But my main point is that–though Boomers participated in this “White Christmas” explosion as child listeners—the inspiration for these songs was totally G.I.  They were celebrations of hearth and home.  They expressed the poignant longing for domestic tranquility by a history-tossed generation that just wanted (in the words of a returning soldier in Best Years of Our Lives) “A good job, a mild future, and a little house big enough for me and my wife.”  Yes, other generations participated in this mood while it lasted.  So maybe it’s fair to say that these songs were really more an expression of the (First Turning) era more than any one generation.

Boomers, truth to say, participated less in the spirit of this mood than any of the older generations they recall in their childhood—Lost, G.I., or Silent.  And by the time they came of age in the Second Turning, they began to move the culture in a direction that frontally attacked the treacly domesticity and bourgeois conventionality of those sweet violins and those basso profundo (G.I.) male voices.  And that took us straight to Jimmy Hendrix and Neil Young—and all the other artists who are gently lampooned by the “Glee” Millennials in the “Community” clip.  The only genuine “turning” outlier in the above list of twenty most popular Christmas songs is Jose Feliciano’s “Feliz Navidad.”  Not only was this song written and sung by a Boomer, it was surely a Second Turning song—intended to celebrate America’s emerging multicultural reality rather than our passing “melting-pot” aspirations.  This, at last, was the voice of that new generation, not the old.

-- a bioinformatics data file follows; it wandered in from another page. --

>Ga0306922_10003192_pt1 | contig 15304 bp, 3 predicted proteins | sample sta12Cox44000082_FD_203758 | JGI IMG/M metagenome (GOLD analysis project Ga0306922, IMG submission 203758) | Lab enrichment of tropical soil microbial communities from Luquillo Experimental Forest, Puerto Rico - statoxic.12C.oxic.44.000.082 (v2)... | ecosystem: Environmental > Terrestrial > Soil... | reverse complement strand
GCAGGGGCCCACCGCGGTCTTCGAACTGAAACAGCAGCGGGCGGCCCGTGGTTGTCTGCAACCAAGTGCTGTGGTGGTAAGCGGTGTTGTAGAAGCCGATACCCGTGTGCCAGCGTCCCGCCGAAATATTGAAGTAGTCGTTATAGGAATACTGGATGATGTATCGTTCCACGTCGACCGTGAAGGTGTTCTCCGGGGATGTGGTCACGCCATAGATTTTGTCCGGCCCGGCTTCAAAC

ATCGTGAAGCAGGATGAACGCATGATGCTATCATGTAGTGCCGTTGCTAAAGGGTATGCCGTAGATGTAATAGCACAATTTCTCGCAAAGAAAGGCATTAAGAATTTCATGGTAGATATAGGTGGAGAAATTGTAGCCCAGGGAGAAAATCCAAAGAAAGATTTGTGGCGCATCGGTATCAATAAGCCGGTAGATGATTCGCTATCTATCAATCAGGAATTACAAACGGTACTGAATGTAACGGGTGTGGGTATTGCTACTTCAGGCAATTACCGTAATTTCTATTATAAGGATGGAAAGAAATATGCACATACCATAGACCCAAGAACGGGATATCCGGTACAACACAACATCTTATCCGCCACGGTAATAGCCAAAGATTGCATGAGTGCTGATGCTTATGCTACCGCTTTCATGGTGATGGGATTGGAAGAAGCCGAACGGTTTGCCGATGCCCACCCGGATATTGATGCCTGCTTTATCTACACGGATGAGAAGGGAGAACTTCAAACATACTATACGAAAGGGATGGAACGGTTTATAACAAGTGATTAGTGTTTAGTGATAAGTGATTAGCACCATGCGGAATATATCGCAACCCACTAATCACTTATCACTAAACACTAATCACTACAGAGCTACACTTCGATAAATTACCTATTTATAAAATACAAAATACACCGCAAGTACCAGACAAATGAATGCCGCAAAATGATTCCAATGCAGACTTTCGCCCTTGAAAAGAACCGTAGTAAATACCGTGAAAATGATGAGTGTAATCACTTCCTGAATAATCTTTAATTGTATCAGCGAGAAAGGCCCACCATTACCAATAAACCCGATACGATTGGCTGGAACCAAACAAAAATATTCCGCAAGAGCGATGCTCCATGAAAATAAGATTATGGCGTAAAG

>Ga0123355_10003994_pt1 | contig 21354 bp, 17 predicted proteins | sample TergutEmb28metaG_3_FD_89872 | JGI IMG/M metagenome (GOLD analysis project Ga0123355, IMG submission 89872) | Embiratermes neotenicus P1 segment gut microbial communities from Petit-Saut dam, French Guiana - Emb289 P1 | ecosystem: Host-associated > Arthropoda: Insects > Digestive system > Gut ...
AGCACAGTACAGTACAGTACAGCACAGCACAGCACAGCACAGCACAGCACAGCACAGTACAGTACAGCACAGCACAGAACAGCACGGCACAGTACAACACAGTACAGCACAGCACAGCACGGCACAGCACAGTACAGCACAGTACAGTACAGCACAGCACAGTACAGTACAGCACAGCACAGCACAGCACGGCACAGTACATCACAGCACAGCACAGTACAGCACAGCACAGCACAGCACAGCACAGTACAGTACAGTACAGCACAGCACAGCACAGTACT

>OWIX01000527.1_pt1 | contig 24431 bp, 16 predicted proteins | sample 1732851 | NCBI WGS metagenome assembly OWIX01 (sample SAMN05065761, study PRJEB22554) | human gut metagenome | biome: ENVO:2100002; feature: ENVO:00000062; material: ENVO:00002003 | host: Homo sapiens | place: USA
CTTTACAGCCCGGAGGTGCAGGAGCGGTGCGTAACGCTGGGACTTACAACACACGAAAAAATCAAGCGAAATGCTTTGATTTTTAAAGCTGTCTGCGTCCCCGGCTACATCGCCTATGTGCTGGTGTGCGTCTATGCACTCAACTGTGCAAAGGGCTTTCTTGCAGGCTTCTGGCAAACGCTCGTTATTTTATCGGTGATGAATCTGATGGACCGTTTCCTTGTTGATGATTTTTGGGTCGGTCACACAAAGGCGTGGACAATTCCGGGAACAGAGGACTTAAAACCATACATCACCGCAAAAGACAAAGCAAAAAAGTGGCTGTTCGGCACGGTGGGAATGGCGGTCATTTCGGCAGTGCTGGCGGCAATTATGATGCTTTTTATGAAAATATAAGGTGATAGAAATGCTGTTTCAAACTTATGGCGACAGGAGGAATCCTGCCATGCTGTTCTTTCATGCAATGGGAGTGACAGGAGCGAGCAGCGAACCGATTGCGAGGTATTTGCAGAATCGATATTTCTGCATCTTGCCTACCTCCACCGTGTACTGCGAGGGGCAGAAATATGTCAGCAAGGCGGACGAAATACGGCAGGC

One last note.  Throughout history, First Turnings have almost always been the eras in which society’s celebration of the conventional and the domestic reaches its paradigmatic apogee.  When did Christmas first become a widely celebrated family holiday in the United States, with all of its Victorian and Dickensian trappings—the fat Santa Claus, the Christmas tree, the Christmas card, the huge family gatherings, the commercialization of gift giving, etc.?  During roughly the two decades from the late 1850s to the late 1870s.  That is to say, during a (short) Fourth Turning, the Civil War, and then during the subsequent First-Turning era of Reconstruction and Victorian nation building.  This is when Dickens’ Christmas Carol became hugely popular, Prince Albert’s Christmas trees (a favorite with the queen) started appearing throughout America, piano sheet music of carols sold briskly, states at last made Christmas a public holiday (even in New England, where Puritans had earlier always denounced Christmas celebrations), and the whole commercial angle (cards, gifts, photos, meals) got underway.

The young children of that era: The Missionary Generation, like Boomers a moralizing generation that would later became famous both for destroying an older cultural paradigm (the Victorian) and for giving birth to new one (the Modern).

Oct 042010
 

Two interesting points made in this recent article.

First, when Carroll O’Connor played Archie Bunker, starting in 1971, he clearly played an middle- or even early wave G.I. (born 1901-1924)  The guy looked smoked, somewhere (we Boomer (born 1943-1960) would have guessed) around 60.  Yet O’Connor, age 46, was just barely a G.I. (last cohort, George Bush Sr’s birthyear).    Now flash forward to this new show.  Shatner, age 79 (first-wave Silent (born 1925-1942)), is actually playing the role of somebody younger, somebody age 72.  (The new show is modeled after a wildly popular twitter site, shitmydadsays.com, wherein a 29-year-old relates 140-character epigrams given to him by his father.)